Lifelong Community Activist Bill Sell Helped Make Milwaukee a Better City

William H. “Bill” Sell made it his mission to make Milwaukee a more just, livable, and environmentally resilient place. Sell, 83, died peacefully on Sept. 1 in his Bay View home after being cared for by his son, David Sartori, and home hospice.

Sell ​​was a prominent lifelong activist on behalf of civil rights, peace, and progressive environmental, transportation and housing policies. Longtime friend and fellow advocate James Godsil, also of Bay View, said, “Bill Sell was a visionary and prophet who fought the good fight on many fronts and radiated through so many movements. His organizing and writings helped to move Milwaukee in positive directions. He had such a zest for living and for city life.”

Bill was born on Nov. 4, 1938, the second of eight children of Alice Olga (Roecker) Sell and George Peter Sell. (The two youngest, a son and daughter, died shortly after their births). He is survived by his son, David, and by his brother David of Hyogo-ken, Japan, and his sister Susie (Sell) Shannon of Muskego, Wisconsin. He is also survived by numerous nieces and nephews and by an extended family that includes many friends in the Milwaukee area and around the globe. He was preceded in death by his parents and by brothers George, Robert and Harvey Luke.

Sell ​​attended St. Francis de Sales Seminary at St. Francis and Catholic University in Washington, DC, where he earned two master’s degrees. Ordained a Catholic priest in the 1960s, he served the community at St. Catherine’s Parish in Milwaukee until 1969, when he left the priesthood. Sell ​​was among Milwaukee’s religious community of civil rights, anti-war and social justice activists. He was an associate of civil rights leader Father James Groppi, and members of the Milwaukee 14—a group of religious-based anti-Vietnam War activists that staged a prominent local action in 1968.

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Bob Graf, one of the Milwaukee 14, knew Sell since 1967 and stayed in touch with him. “Bill always practiced what he preached. He was before his time in terms of being into the ‘green revolution.’ And he was always a gentle, kind, child, spiritual person,” Graf told the Shepherd Express.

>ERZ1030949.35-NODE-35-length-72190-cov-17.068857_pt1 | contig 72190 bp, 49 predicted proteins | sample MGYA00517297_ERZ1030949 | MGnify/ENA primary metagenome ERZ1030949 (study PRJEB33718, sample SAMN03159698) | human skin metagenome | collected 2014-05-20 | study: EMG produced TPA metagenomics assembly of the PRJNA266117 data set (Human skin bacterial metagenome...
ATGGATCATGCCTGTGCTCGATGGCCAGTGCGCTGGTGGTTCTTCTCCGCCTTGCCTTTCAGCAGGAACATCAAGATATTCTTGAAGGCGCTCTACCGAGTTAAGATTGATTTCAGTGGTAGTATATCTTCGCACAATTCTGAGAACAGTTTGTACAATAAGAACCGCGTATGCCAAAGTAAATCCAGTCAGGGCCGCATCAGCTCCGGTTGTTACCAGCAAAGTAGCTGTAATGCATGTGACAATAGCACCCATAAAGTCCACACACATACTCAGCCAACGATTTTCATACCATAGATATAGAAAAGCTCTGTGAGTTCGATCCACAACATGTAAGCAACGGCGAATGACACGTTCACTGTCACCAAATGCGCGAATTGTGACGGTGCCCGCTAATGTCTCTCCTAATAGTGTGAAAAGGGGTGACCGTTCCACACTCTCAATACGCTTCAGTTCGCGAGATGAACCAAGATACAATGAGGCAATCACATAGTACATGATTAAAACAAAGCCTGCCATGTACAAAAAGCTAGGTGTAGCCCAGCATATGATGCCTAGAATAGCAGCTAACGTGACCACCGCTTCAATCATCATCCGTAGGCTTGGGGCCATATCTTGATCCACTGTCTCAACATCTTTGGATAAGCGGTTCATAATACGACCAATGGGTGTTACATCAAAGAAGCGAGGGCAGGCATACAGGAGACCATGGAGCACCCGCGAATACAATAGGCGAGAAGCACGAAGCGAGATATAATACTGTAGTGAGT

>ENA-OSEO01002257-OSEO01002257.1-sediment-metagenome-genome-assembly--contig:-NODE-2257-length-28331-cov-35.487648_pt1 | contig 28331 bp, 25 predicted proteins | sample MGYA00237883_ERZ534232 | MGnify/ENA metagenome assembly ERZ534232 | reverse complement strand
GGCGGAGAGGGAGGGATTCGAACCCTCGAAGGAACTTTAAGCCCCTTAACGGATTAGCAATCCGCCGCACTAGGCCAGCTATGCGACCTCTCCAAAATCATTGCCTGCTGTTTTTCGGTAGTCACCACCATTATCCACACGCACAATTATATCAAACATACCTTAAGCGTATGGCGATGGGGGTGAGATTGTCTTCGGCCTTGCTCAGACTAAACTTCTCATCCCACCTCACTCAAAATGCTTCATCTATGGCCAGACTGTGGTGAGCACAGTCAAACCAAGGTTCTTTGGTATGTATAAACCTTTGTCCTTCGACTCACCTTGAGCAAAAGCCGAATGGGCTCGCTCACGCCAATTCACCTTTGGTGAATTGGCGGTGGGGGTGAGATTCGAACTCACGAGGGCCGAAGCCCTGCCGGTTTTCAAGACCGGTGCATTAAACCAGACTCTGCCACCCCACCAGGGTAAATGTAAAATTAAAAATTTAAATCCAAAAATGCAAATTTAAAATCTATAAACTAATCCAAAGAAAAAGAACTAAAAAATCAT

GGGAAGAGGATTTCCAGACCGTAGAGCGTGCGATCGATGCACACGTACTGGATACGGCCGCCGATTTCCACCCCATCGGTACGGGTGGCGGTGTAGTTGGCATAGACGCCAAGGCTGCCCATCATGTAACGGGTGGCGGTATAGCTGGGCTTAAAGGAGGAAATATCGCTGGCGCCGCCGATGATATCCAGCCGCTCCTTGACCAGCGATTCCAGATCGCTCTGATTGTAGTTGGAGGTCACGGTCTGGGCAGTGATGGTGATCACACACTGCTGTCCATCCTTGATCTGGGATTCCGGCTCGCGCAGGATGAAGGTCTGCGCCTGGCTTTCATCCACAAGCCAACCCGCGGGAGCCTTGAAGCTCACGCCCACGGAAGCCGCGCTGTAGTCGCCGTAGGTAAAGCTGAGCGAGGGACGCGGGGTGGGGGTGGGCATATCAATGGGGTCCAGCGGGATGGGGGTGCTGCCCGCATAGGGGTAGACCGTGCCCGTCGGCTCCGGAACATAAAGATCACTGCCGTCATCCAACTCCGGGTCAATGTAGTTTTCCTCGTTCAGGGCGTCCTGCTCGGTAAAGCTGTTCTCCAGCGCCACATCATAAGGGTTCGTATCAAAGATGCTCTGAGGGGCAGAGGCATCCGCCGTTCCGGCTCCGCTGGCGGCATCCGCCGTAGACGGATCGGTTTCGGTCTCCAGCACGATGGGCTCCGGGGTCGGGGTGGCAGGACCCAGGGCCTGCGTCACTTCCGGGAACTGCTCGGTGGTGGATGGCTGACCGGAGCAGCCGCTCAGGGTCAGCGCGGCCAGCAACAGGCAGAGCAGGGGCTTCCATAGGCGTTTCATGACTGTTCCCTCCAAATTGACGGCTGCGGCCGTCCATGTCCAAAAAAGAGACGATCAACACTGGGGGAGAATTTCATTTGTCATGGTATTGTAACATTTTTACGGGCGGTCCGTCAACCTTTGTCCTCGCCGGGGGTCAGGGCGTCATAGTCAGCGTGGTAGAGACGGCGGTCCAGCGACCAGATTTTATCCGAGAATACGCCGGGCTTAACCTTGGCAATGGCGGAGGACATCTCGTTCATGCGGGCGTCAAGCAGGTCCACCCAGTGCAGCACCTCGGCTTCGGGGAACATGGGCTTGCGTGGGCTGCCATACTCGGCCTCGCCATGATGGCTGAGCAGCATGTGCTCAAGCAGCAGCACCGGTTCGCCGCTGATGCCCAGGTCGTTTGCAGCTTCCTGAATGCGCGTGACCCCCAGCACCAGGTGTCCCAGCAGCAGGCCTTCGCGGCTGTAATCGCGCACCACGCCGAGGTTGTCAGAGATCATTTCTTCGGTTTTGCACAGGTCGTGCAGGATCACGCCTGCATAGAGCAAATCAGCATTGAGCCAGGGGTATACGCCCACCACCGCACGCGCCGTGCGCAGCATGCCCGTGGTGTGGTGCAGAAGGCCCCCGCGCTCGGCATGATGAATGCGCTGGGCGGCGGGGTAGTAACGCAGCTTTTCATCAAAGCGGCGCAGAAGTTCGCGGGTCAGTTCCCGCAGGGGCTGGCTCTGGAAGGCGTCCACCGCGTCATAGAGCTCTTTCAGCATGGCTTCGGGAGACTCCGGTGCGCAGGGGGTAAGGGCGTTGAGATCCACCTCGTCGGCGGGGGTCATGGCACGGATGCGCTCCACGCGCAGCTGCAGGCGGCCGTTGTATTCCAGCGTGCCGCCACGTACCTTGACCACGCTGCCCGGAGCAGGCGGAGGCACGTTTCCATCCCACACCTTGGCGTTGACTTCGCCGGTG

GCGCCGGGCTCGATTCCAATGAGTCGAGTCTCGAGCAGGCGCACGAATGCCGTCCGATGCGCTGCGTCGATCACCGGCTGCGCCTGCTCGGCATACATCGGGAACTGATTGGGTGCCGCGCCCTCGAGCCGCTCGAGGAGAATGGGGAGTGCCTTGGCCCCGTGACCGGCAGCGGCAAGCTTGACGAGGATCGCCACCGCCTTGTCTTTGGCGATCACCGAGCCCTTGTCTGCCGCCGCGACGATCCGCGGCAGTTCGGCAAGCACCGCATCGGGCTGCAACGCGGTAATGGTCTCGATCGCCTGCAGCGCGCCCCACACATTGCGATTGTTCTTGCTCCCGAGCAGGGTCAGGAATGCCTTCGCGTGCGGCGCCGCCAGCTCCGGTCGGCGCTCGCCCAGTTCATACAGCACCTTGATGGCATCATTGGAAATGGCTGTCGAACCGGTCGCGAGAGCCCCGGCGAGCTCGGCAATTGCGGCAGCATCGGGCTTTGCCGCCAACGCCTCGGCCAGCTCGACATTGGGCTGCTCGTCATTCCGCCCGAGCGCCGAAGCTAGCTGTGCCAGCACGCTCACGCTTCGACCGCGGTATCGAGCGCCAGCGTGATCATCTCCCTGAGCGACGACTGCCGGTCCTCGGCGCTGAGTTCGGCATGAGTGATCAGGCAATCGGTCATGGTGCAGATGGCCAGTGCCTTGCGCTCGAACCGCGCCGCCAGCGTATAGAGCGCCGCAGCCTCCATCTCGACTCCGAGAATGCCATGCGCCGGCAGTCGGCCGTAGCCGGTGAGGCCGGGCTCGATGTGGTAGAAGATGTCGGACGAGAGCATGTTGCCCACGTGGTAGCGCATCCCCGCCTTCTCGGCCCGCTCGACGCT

Sell ​​worked for several nonprofit agencies, including one he formed called the Center for International Life. In 1983 he founded The Last Word, an editing/transcribing business that served authors and editors nationwide until 2020. For many years Sell had an office in the Marshall Building on Water Street. Barbara Leigh, co-founder of the Friends Mime Theater and later the Milwaukee Public Theater, said, “Bill and I go way back. Early on, The Last Word handled all of our theater’s printing and mailing-list needs. Bill also was a great friend and cheerleader and attended all our performances.” Leigh noted that when Sell started advocating for transit issues, “He campaigned for the cause of accessibility for everyone. And now it is.”

Before moving to Bay View in the late 1980s, Sell lived in Milwaukee’s Riverwest and Lower East Side neighborhoods.

In 2007, Sell was honored by the Shepherd Express as “community activist of the year” for his advocacy for 21st-century transit infrastructure and dedication to community. Sell ​​regularly rode his bicycle or used mass transit and had not owned a motor vehicle (or television) for decades—but was an early adopter of communication technologies.

In 2016, the Milwaukee Independent published a profile titled, “Bill Sell: Bay View’s Social Conscience and Champion of Building a Better Community.” http://www.milwaukeeindependent.com/profiles/bill-sell-bayview-conscience/

In that interview, Sell spoke about his advocacy: “Activism seems to have been in my blood since I grew up in a working-class household. My Dad was a steward and became president of a local union…Fast forward to my years after school… I joined the Civil Rights marches, including one brutal march into the South Side. I helped get [civil rights advocate] Father Groppi involved in the anti-war movement…We became better acquaintances later on, after he left parish work.” Sell ​​added, “My blood is the same these days, just shifting to other targets.”

Sell ​​was a founding member of the Bay View Neighborhood Association (which launched the Chill on the Hill outdoor concert series and the annual Bay View Bash celebration), and founder of Transit Matters. He also served on the steering committees for the Coalition for Advancing Transit, and more recently for Jane’s Walk MKE, a volunteer group that promotes citizen-led walks throughout the city. He was a longtime member of the Wisconsin Bike Fed and supported many community, media, and environmental organizations.

Sell ​​used his writing skills to shine light on civic issues of concern to him—and the common good—in many published opinion pieces, and in directly contacting decision makers. He also wrote and published creative writing, including poetry. He signed his emails in recent years with this quote: “Be kind; for everyone you meet is fighting a great battle.”—Philo of Alexandria.

In keeping with his environmentalism, Sell chose to have a “green burial” at Milwaukee’s Forest Home Cemetery, 2405 W Forest Home Avenue (414-645-2632). A service will be held in the cemetery’s prairie section on Tuesday, Sept. 6 at 2 pm, followed by an open house reception from 4 to 8 pm at 2827 S. Lenox Street, Milwaukee. All are invited.

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